The skeletal structure of the Minsk II protocol is as follows:

“Articles 1-3: Provisions on a ceasefire and the reduction of heavy weaponry from the frontline.

Article 4: Elections in separatist regions

Article 5: Amnesty for participants in the conflict

Article 6: Exchange of hostages and prisoners

Article 7: Humanitarian Assistance

Article 8: Full restoration of Social and cultural links between Ukraine and the separatist regions

Article 9: Restoration of Ukrainian government control of its borders with Russia in the conflict zone.

Article 10: Removal of all foreign troops and equipment from Ukraine (with OSCE supervision) and disarmament of illegal groups.

Article 11: Constitutional reform in Ukraine with the aim of Decentralization

Article 12: Elections in DNR and LNR regions based on the “temporary law on special status adopted in 2014.

Article 13: Increasing the work of the Trilateral contact group and the establishment of working groups to oversee the implementation of the Minsk Protocols.”

Divide and Conquer

A brief analysis is enough to ascertain that the articles of the Minsk II protocol favour Russia whilst limiting the control of the central government of Ukraine over its territory. This is most evident by the perquisites (set by Russia) for the implementation of Article 9 which stipulate that Articles 11 and 12 must be completed beforehand for Article 9 (Ukrainian control over all of its territory) to be applied. This would mean that the elections would be conducted without the involvement of the Ukrainian government, enabling Russia to influence the elections and further a proxy leader close to the Kremlin.

Furthermore, Article 11 would be limiting Ukraine’s sovereignty as the separatist regions would be nominally incorporated into Ukraine and would remain financially and politically “independent” or more likely dependant on Russia, with powers to create its own military units called the “people’s militia”. Furthermore, the banning of “early termination” of local officials and councils by the central government would further loosen central government control over the Donbas region. Article 11 would allow Russia to retain influence and indirect control (through proxy leaders) of Donbas and thus, over Ukraine generally by limiting its capability to control all of its territory. The evidence of such influence by Russia is evident by the phrase in Article 11 “assistance from central authorities to support transnational cooperation between occupied regions and regions of the Russian Federation”. At face value, this seems to be only an economic or aid link between the Russian and Donbas regions. However, read within the context of Russia’s actions in the region, it would imply that the Donbas regions would be incorporated closer, via economic and political links, into the Russian federation.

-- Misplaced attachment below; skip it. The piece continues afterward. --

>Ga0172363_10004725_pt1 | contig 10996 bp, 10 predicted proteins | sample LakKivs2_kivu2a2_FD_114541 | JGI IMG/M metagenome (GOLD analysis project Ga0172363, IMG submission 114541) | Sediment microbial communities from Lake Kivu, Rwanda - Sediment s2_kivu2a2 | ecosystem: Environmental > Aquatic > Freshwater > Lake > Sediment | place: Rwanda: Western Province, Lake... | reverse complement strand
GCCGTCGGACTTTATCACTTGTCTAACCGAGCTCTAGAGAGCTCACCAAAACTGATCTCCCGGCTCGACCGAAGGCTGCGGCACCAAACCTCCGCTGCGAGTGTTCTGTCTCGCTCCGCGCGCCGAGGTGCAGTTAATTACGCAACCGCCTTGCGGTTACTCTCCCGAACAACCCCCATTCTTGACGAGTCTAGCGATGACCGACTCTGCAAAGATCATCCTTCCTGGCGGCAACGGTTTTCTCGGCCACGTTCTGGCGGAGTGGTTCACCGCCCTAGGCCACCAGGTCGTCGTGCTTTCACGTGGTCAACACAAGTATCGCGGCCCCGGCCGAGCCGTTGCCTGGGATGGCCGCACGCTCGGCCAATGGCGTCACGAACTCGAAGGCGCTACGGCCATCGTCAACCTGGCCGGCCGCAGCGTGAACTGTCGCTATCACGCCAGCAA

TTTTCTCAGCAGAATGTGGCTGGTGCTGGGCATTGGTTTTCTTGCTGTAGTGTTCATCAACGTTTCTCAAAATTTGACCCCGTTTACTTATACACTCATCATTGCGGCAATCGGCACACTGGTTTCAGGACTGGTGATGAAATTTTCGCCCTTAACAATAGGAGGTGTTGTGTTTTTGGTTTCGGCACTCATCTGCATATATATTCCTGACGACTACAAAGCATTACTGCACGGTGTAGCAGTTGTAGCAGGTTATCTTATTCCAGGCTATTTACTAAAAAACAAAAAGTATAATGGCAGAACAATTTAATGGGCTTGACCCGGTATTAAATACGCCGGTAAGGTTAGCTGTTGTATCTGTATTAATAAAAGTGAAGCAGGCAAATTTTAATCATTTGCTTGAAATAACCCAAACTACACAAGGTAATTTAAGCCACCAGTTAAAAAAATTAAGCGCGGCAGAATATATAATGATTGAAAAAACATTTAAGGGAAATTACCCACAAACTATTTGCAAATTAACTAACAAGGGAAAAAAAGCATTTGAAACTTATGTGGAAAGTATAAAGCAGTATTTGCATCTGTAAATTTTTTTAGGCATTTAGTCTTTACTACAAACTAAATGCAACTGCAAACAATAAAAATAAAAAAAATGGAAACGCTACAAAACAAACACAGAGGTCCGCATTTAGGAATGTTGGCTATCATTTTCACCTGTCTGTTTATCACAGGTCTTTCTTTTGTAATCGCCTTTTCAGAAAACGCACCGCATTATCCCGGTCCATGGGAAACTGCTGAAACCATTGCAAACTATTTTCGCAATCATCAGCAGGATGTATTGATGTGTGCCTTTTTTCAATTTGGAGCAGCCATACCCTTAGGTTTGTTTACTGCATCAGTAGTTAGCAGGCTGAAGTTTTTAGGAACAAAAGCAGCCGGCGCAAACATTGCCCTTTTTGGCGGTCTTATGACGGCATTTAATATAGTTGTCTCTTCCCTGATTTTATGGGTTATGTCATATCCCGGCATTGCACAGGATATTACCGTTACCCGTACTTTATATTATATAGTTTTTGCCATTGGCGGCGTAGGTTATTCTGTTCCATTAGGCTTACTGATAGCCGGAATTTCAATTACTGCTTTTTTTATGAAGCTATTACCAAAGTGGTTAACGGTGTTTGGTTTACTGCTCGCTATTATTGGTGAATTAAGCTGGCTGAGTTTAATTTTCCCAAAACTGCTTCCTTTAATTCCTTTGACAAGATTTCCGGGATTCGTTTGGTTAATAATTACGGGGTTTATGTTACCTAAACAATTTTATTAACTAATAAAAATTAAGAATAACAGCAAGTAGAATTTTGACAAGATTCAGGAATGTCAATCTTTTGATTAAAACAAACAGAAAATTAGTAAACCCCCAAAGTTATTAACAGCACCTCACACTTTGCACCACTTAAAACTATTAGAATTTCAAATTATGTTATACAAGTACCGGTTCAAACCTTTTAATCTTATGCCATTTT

Moreover, the DNR and LNR representatives published a set of further demands which included provisions blatantly attempting to regulate the internal and foreign policy/powers of Ukraine. The main demands were the right of separatist regions to sign agreements with foreign governments, “financial autonomy” of separatist regions, and most importantly a neutrality clause added to the Ukrainian Constitution. These demands were in line with Russian policy at the time, where increased autonomy was the main goal for the Donbas regions, for it then could “voluntarily and independently” secede and officially join the Russian federation going above and beyond the Article 11 prerequisites. Moving on, the Neutrality clause would permanently close the doors for NATO in Ukraine and any other type of Western involvement. The neutrality clause makes it seem that it also applies to Russia. However, as Russia would be retaining influence and control of part of the territory of Ukraine through the control of separatist regions combined with a weakened central government, the neutrality clause would solely prevent all but Russia from exercising influence in the region.